A container with $100,000 worth of hamburger patties bound for Hilton hotels in the Netherlands was stolen on April 8 from a shipping yard in Linden, N.J. Such perishable food thefts are not as rare as you might think. In January two men allegedly stole 26,000 pounds of chicken wings worth $65,000 from a storage facility in Georgia, as demand for wings rose ahead of the Super Bowl.
Police have about a 48-hour window to track down the foodstuffs before they are distributed, sold, and consumed—and the success rate is not great. We spoke with Captain James Sarnicki of the Linden Police Department, who’s working the case, about the black market for burgers.
Is it possible the thieves intended to steal Prada (1913:HK) bags and got hamburgers by accident?
We’re investigating the possibility that it could have been an inside job where someone knew what was in there and tipped someone off. We have a lot of trucking yards in our city, and a lot of trailer thefts. Sometimes they actually cut the seals on a number of trailers before they find one with something good in it. It’s hard to say if this was a random case. It hasn’t been found yet. It’s a perishable item, and it’s in a refrigerated container. They are going to want to offload it soon and move it, because it can’t sit for too long.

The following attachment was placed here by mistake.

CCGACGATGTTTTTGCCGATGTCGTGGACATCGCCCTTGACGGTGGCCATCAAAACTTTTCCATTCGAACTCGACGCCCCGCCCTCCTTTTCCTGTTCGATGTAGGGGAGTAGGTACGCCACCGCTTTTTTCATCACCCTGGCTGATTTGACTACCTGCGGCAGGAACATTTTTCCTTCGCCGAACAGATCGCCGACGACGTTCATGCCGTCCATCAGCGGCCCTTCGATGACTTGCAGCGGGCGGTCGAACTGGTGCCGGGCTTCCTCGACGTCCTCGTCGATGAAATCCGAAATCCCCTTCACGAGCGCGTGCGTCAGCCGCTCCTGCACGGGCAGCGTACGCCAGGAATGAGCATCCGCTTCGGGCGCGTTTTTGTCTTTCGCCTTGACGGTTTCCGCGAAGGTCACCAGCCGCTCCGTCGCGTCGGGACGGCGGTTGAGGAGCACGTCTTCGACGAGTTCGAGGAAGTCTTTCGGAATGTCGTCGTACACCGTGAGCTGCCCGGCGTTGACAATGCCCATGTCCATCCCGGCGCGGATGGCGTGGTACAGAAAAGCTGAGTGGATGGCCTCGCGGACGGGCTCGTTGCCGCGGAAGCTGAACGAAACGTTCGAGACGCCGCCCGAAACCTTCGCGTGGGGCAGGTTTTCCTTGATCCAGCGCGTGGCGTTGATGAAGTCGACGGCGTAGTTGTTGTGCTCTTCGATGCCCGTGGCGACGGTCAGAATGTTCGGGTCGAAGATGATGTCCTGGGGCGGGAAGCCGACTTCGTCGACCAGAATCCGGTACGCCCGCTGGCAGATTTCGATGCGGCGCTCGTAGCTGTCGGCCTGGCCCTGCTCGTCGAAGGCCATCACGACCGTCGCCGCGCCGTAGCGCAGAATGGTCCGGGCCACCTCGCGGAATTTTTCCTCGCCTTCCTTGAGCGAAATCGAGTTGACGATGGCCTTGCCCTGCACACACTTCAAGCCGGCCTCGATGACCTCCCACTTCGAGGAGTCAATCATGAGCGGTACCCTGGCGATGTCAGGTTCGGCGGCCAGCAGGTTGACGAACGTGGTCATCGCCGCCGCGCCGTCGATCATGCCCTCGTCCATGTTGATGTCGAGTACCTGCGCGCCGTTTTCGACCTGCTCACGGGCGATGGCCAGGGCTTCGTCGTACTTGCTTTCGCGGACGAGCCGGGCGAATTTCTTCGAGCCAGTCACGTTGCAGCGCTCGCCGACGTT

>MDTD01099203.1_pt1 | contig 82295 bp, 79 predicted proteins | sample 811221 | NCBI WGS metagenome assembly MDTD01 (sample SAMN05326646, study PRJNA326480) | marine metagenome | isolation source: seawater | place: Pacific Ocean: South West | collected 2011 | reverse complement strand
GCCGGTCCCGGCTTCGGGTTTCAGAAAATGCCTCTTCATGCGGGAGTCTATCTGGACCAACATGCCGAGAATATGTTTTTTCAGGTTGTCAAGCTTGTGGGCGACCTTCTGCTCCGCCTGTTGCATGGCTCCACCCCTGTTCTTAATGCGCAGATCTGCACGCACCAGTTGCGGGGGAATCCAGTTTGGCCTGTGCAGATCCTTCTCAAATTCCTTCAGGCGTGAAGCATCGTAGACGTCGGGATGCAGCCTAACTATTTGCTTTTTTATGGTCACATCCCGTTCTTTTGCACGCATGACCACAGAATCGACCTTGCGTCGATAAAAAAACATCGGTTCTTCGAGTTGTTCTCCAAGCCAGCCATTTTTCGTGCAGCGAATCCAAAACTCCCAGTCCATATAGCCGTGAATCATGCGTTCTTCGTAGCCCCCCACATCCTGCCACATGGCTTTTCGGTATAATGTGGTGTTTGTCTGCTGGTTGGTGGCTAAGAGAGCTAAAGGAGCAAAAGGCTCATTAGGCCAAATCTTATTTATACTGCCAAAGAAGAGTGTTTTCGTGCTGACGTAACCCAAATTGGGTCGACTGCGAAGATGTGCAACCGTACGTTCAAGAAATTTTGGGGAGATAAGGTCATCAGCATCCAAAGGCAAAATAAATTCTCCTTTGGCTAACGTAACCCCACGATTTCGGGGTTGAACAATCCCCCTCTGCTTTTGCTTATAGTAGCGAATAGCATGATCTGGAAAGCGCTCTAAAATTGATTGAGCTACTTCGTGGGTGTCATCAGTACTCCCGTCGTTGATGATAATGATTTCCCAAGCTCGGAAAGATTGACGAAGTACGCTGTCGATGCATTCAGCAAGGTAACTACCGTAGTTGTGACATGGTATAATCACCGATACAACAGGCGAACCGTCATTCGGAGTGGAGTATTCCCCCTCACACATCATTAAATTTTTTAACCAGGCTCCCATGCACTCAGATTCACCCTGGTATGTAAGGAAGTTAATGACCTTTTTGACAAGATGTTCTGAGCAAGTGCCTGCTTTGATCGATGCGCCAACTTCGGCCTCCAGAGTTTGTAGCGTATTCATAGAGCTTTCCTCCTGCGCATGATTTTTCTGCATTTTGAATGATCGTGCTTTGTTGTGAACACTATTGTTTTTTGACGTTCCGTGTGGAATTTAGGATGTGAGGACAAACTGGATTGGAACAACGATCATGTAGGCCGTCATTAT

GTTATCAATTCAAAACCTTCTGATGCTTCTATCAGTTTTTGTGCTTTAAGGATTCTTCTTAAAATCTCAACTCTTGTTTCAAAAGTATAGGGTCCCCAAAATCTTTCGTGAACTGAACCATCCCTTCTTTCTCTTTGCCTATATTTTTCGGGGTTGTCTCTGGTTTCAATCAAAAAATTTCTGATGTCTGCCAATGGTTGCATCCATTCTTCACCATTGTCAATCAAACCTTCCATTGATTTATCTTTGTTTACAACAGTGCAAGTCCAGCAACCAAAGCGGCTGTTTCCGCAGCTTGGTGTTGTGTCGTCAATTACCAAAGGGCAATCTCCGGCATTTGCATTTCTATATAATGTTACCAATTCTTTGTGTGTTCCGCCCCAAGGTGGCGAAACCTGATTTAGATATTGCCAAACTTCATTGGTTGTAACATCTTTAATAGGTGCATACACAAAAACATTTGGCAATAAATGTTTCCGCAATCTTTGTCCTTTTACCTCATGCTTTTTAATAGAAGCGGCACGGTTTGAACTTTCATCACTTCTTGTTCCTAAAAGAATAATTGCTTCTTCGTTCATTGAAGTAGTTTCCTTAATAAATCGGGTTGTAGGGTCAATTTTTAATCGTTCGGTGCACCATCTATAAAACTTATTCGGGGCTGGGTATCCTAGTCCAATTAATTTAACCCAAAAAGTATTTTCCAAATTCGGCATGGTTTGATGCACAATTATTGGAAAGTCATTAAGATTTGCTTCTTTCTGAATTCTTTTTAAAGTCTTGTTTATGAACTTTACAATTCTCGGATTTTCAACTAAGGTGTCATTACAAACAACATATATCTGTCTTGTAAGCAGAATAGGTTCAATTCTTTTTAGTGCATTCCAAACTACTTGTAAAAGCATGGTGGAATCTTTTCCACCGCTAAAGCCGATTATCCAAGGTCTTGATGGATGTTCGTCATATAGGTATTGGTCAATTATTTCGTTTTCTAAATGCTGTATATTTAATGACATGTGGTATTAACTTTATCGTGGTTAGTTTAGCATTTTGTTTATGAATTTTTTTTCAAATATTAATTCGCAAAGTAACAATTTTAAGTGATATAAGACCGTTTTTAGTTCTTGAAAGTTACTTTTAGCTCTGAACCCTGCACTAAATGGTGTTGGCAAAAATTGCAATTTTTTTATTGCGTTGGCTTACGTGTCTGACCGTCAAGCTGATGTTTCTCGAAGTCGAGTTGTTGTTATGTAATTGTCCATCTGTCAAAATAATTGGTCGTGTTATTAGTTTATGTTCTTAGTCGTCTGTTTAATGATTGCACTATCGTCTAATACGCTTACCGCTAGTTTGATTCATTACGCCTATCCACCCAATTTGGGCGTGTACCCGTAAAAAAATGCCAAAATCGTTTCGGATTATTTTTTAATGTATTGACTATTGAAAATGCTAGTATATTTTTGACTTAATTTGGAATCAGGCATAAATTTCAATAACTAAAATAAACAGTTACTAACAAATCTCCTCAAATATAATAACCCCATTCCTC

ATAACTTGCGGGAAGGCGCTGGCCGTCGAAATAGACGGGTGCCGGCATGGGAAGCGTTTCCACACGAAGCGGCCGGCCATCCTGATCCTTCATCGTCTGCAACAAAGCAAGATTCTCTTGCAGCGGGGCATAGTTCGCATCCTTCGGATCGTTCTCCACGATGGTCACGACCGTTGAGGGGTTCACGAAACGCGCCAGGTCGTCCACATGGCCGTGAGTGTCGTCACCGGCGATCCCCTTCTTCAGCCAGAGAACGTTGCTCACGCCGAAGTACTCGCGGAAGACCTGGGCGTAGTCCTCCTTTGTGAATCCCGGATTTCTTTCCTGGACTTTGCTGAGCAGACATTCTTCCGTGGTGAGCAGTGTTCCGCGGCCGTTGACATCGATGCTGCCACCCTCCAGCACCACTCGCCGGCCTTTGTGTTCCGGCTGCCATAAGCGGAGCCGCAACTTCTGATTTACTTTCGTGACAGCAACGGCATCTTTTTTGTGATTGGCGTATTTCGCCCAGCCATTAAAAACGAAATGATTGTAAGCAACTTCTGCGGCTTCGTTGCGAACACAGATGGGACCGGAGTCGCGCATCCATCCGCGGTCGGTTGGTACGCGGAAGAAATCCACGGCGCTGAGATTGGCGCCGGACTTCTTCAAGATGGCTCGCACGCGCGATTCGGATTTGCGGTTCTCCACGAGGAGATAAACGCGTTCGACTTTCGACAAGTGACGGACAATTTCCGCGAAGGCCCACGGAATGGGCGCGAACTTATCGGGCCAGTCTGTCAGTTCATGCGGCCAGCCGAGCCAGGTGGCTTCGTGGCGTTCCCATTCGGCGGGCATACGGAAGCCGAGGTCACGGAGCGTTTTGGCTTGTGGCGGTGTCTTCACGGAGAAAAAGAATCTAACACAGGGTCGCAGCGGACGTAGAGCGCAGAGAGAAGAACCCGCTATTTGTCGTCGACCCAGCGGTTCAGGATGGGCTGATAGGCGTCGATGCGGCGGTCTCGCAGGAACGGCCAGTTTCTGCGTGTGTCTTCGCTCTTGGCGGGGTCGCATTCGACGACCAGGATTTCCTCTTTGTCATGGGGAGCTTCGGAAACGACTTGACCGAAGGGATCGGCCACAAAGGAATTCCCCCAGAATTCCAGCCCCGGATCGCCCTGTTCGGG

Honestly, who buys black-market burgers?
A lot of times these are organized enterprises. Usually, prior to stealing it, they have a market for it to offload it. Whether it’s going to be sold in corner supermarkets or bodegas, there will be a market for it somewhere. That’s why we’re putting the brand name Hilton out there in case someone sees something suspicious. Usually we find the trailer within a day or two, because once they offload it to a refrigerator, they take the trailer to a rest area and dump it. But it’s been two days now, and we haven’t heard anything. It might just be in a warehouse somewhere, but they’ll have to offload it soon.
Is this common?
This is the first I’ve heard of hamburgers. Food, not that often because it is perishable and has to be refrigerated, so you have a timeline to offload it and get rid of it. A year or two ago, we had a trailer loaded with Peroni beer that was taken. It runs the gamut: diapers, furniture, you name it.
These groups are pretty sophisticated. We don’t have too much of a success rate if it’s not recovered quickly.
What’s your window?
These people move pretty quickly. If we don’t recover within 48 hours, our percentage drops. We may recover the truck, but the product may be gone.
It’s like the movie Taken, but, you know, with hamburgers.
Last year a trailer load of cheese was taken. So someone said there’s the connection—there’s the cheese, and now the burgers were taken. Next we’re gonna get the onions or the buns taken.